Just two years after opening its doors for the first time, the Supreme Court is on the hunt for a new president.
The incumbent, Lord Phillips of Worth Matravers, this week announced his retirement. He won’t actually step down until the end of the current legal year in September 2012, but the recruitment process for his replacement begins in January.
Over the past 11 years Phillips has held the three highest judicial offices in England and Wales and the UK – appointed as Master of the Rolls in 2000, Lord Chief Justice in 2005 and Senior Law Lord in 2008, assuming the role of president of the Supreme Court when it began work two years ago.
It is generally agreed that the outgoing president is at once an outstanding judge and a thoroughly nice man, who has overseen several changes to the court system. As Master of the Rolls, Phillips was responsible for ensuring the Woolf Reforms were implemented.
But litigators report that Phillips was ahead of his time when it came to case management. Even as a relatively junior High Court judge overseeing the mammoth BBL v Eagle Star case in the early 1990s he was foresighted enough to arrange an alternative courtroom when it became apparent that the Royal Courts of Justice rooms were too small.
As Master of the Rolls, Phillips became known for being an even-handed and competent judge and administrator and he was a natural choice to succeed Lord Woolf as Lord Chief Justice in 2005.
In another first, Phillips was the first Lord Chief Justice to take over the judicial responsibilities of the Lord Chancellor following the Constitutional Reform Act. At the time of that appointment, Phillips stressed that he planned to “keep out of politics” and ensure judges were doing their jobs properly.
In 2008 he made cost-cutting changes to judicial dress, taking wigs out of civil and family courtrooms.
Returning to the House of Lords in 2008, Phillips has guided the Law Lords through the transition into the more modern Supreme Court, presiding in the process over a host of crucial and high-profile judgments. The litigation community generally agree that Phillips has managed the transition – and the court’s relationship with Parliament – well.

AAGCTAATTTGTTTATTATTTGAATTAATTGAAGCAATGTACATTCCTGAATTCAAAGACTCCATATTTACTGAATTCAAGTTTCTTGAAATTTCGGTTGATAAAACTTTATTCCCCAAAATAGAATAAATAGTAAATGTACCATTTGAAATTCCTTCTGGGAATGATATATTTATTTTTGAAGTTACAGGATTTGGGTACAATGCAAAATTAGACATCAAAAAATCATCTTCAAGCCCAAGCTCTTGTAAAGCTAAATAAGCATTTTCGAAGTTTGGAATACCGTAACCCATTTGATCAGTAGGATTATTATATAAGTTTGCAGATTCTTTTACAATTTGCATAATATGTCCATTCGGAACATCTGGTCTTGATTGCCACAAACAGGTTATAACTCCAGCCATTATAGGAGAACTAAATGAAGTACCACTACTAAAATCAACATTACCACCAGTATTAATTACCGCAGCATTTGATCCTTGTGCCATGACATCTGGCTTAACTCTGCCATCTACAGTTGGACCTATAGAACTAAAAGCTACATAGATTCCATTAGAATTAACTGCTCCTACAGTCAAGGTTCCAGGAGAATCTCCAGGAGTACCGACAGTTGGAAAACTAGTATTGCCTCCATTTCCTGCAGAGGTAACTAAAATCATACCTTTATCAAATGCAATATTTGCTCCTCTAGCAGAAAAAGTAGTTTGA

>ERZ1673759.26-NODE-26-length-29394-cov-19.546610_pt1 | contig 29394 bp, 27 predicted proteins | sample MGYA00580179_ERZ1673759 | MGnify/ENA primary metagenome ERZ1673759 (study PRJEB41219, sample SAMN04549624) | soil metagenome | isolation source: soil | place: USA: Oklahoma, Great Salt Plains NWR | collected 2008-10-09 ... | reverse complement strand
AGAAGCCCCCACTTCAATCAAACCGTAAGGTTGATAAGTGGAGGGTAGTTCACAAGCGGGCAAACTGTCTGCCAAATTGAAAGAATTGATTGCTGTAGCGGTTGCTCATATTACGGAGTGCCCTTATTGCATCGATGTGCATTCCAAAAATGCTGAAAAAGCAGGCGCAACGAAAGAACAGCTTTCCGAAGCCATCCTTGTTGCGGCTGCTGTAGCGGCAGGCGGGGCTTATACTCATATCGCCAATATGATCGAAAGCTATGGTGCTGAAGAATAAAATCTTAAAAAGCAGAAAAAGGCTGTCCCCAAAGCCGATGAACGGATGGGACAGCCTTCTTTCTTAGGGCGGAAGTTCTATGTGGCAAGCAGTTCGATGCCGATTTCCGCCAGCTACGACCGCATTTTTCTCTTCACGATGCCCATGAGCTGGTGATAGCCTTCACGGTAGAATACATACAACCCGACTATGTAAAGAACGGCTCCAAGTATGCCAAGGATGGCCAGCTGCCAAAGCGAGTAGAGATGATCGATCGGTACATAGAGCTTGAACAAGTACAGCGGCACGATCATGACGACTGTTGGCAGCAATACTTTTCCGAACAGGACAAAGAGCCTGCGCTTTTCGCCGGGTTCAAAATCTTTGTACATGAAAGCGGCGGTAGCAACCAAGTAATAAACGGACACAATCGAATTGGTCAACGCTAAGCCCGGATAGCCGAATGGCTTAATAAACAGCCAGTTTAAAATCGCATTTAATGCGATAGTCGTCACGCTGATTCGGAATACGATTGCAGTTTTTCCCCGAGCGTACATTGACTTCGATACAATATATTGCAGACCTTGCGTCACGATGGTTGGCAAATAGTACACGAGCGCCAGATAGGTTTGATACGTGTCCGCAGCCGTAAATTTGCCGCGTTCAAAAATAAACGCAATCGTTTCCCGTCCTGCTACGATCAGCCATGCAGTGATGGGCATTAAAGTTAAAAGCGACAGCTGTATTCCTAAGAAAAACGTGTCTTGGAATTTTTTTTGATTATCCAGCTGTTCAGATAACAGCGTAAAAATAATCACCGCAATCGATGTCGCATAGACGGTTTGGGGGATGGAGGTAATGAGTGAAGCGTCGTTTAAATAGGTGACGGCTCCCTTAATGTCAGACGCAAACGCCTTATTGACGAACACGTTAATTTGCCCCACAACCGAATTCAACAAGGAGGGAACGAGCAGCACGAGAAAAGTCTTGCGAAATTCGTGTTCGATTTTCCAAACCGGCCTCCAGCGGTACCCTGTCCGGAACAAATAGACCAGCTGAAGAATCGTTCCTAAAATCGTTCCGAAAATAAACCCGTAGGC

So picking Phillips’s successor is going to be tricky. Most of the talk currently is centring around Lord Neuberger, currently Master of the Rolls. Neuberger only took over the role in 2009, succeeding Lord Clarke, who joined the Supreme Court.
The jobs of Master of the Rolls and Supreme Court president are of course very different; the former being perhaps more hands-on, with more day-to-day involvement in the civil justice system. Some suggest that this would suit Neuberger better – he has been heavily involved in phone-hacking cases and has spoken out in support of simplifying what he called a “regulatory maze” introduced by the Legal Services Act.
Other candidates could include Clarke, although he is a relative newcomer to the Supreme Court, or Lady Hale, whose reputation as a regular dissenter to the majority opinion has made her stand out. Lords Kerr and Dyson are also possibles, both being young enough and well-respected.
Potential presidents will have to throw their hats into the ring in the new year, ready for appointment in time for a smooth handover, something Phillips is keen to ensure. The country’s top judge intends to go out as he has practised; with quiet efficiency.